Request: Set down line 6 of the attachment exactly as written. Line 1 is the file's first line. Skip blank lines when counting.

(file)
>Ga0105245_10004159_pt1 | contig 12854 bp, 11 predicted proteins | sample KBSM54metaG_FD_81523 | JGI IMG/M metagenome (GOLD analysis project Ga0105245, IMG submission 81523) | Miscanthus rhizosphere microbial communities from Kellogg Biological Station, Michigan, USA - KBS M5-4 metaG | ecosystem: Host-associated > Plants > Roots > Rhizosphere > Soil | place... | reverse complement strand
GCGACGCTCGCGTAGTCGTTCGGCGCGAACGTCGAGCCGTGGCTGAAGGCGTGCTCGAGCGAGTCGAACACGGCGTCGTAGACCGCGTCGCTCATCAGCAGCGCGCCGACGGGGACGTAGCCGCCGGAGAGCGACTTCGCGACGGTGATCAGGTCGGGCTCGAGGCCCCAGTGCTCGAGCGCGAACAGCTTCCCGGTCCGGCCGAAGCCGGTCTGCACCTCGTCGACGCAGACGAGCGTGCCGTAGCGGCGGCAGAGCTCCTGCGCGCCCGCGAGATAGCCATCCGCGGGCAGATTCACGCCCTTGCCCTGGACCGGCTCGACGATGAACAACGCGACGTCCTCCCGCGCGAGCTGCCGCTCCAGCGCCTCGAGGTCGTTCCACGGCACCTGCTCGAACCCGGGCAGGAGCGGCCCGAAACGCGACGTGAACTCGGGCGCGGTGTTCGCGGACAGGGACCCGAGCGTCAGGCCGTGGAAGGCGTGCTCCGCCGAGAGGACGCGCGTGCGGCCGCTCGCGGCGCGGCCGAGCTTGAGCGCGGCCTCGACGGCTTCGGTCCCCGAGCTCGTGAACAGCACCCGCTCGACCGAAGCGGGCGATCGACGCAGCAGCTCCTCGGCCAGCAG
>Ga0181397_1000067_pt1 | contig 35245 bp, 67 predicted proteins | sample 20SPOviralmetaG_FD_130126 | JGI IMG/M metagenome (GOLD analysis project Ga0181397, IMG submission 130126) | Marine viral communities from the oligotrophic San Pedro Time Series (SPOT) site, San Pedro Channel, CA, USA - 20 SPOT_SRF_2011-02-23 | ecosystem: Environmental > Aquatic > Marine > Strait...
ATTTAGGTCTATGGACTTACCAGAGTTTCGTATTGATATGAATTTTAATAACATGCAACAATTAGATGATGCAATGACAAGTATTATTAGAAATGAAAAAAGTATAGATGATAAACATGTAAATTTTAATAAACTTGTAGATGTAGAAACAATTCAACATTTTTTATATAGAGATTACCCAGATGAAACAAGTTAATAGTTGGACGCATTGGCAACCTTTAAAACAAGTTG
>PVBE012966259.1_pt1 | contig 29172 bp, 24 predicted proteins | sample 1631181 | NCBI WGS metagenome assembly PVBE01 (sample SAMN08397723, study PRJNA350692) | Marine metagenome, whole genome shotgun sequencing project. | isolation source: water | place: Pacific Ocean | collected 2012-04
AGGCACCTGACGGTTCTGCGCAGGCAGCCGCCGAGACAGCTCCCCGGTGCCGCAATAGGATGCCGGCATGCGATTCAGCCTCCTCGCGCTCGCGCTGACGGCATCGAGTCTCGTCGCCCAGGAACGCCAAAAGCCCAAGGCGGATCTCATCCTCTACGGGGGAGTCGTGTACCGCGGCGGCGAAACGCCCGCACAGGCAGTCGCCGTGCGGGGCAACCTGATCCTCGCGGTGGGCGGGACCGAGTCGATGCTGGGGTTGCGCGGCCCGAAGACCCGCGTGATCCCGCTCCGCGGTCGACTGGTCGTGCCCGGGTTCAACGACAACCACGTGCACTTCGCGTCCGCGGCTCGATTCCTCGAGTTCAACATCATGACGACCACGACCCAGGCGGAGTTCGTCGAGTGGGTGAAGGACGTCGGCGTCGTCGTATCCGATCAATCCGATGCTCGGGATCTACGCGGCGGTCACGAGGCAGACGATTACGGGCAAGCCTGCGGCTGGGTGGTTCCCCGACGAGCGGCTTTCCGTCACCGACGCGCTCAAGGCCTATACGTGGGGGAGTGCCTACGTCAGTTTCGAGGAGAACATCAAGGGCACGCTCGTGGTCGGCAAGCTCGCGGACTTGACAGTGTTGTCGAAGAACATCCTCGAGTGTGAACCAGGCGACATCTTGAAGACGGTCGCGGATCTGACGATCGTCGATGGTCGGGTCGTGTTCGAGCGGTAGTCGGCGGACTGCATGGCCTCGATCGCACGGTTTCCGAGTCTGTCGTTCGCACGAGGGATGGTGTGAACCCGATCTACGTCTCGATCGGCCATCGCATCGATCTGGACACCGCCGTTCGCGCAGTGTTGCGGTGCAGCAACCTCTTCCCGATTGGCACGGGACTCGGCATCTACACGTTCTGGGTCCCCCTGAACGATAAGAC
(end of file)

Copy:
AGGCACCTGACGGTTCTGCGCAGGCAGCCGCCGAGACAGCTCCCCGGTGCCGCAATAGGATGCCGGCATGCGATTCAGCCTCCTCGCGCTCGCGCTGACGGCATCGAGTCTCGTCGCCCAGGAACGCCAAAAGCCCAAGGCGGATCTCATCCTCTACGGGGGAGTCGTGTACCGCGGCGGCGAAACGCCCGCACAGGCAGTCGCCGTGCGGGGCAACCTGATCCTCGCGGTGGGCGGGACCGAGTCGATGCTGGGGTTGCGCGGCCCGAAGACCCGCGTGATCCCGCTCCGCGGTCGACTGGTCGTGCCCGGGTTCAACGACAACCACGTGCACTTCGCGTCCGCGGCTCGATTCCTCGAGTTCAACATCATGACGACCACGACCCAGGCGGAGTTCGTCGAGTGGGTGAAGGACGTCGGCGTCGTCGTATCCGATCAATCCGATGCTCGGGATCTACGCGGCGGTCACGAGGCAGACGATTACGGGCAAGCCTGCGGCTGGGTGGTTCCCCGACGAGCGGCTTTCCGTCACCGACGCGCTCAAGGCCTATACGTGGGGGAGTGCCTACGTCAGTTTCGAGGAGAACATCAAGGGCACGCTCGTGGTCGGCAAGCTCGCGGACTTGACAGTGTTGTCGAAGAACATCCTCGAGTGTGAACCAGGCGACATCTTGAAGACGGTCGCGGATCTGACGATCGTCGATGGTCGGGTCGTGTTCGAGCGGTAGTCGGCGGACTGCATGGCCTCGATCGCACGGTTTCCGAGTCTGTCGTTCGCACGAGGGATGGTGTGAACCCGATCTACGTCTCGATCGGCCATCGCATCGATCTGGACACCGCCGTTCGCGCAGTGTTGCGGTGCAGCAACCTCTTCCCGATTGGCACGGGACTCGGCATCTACACGTTCTGGGTCCCCCTGAACGATAAGAC